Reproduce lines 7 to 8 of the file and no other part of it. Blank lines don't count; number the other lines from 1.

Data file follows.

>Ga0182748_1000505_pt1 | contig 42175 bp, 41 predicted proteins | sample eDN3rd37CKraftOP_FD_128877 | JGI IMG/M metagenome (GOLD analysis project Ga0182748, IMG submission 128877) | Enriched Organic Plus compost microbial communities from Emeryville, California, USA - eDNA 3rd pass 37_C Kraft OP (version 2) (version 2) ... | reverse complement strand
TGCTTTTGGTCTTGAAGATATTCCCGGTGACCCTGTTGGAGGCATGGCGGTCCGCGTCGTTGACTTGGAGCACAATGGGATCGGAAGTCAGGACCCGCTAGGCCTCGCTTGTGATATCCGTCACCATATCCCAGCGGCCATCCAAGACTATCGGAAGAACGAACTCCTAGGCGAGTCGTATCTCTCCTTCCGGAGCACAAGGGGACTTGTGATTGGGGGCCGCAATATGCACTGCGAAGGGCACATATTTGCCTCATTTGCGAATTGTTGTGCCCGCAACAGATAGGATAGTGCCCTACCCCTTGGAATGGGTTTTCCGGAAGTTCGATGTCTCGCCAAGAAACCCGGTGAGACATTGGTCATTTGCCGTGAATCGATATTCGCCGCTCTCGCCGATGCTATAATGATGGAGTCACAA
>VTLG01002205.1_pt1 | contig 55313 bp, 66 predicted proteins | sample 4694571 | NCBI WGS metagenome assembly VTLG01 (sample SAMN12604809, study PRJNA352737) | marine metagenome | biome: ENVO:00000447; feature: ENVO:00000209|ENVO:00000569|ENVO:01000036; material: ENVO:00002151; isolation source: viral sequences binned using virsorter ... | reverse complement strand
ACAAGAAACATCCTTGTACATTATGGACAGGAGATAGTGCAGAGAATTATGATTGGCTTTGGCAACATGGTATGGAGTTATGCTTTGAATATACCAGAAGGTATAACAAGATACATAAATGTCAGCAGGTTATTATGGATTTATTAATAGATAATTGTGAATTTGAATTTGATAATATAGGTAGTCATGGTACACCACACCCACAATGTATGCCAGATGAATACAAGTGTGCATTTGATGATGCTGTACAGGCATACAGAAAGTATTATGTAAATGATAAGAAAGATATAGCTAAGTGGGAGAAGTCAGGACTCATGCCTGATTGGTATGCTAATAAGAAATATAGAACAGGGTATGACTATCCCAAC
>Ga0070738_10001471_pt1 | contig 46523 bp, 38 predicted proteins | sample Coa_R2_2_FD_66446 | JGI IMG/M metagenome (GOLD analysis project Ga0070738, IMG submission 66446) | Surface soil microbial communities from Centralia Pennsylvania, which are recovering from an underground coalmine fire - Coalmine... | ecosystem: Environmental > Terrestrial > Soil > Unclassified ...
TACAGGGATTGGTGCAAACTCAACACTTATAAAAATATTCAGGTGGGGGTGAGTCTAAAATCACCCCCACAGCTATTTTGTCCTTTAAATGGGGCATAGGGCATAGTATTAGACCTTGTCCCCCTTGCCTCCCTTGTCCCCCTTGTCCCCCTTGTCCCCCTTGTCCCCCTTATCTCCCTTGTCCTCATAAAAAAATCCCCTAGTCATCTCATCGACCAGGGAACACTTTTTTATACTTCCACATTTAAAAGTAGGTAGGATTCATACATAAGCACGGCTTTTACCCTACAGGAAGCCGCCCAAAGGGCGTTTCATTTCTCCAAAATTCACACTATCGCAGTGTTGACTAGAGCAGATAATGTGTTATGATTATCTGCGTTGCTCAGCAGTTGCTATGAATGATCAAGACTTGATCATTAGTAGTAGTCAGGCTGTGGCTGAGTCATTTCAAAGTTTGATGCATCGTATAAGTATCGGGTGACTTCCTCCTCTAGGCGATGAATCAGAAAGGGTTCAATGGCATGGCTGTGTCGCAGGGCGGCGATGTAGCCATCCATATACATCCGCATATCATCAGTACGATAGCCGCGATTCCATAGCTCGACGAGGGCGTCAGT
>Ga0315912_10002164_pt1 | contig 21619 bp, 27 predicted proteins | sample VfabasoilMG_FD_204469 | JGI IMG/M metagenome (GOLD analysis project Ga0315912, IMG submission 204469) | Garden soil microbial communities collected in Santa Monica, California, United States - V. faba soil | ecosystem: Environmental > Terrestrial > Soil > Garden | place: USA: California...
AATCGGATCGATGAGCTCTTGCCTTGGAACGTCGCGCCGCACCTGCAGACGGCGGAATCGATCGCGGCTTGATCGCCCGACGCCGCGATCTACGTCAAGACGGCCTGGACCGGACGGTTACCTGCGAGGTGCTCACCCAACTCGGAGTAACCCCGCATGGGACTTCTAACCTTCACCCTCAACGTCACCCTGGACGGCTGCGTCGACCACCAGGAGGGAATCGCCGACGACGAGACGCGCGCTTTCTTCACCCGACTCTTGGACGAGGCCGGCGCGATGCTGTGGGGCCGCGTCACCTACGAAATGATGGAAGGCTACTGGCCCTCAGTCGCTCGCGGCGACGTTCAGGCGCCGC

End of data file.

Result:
>Ga0315912_10002164_pt1 | contig 21619 bp, 27 predicted proteins | sample VfabasoilMG_FD_204469 | JGI IMG/M metagenome (GOLD analysis project Ga0315912, IMG submission 204469) | Garden soil microbial communities collected in Santa Monica, California, United States - V. faba soil | ecosystem: Environmental > Terrestrial > Soil > Garden | place: USA: California...
AATCGGATCGATGAGCTCTTGCCTTGGAACGTCGCGCCGCACCTGCAGACGGCGGAATCGATCGCGGCTTGATCGCCCGACGCCGCGATCTACGTCAAGACGGCCTGGACCGGACGGTTACCTGCGAGGTGCTCACCCAACTCGGAGTAACCCCGCATGGGACTTCTAACCTTCACCCTCAACGTCACCCTGGACGGCTGCGTCGACCACCAGGAGGGAATCGCCGACGACGAGACGCGCGCTTTCTTCACCCGACTCTTGGACGAGGCCGGCGCGATGCTGTGGGGCCGCGTCACCTACGAAATGATGGAAGGCTACTGGCCCTCAGTCGCTCGCGGCGACGTTCAGGCGCCGC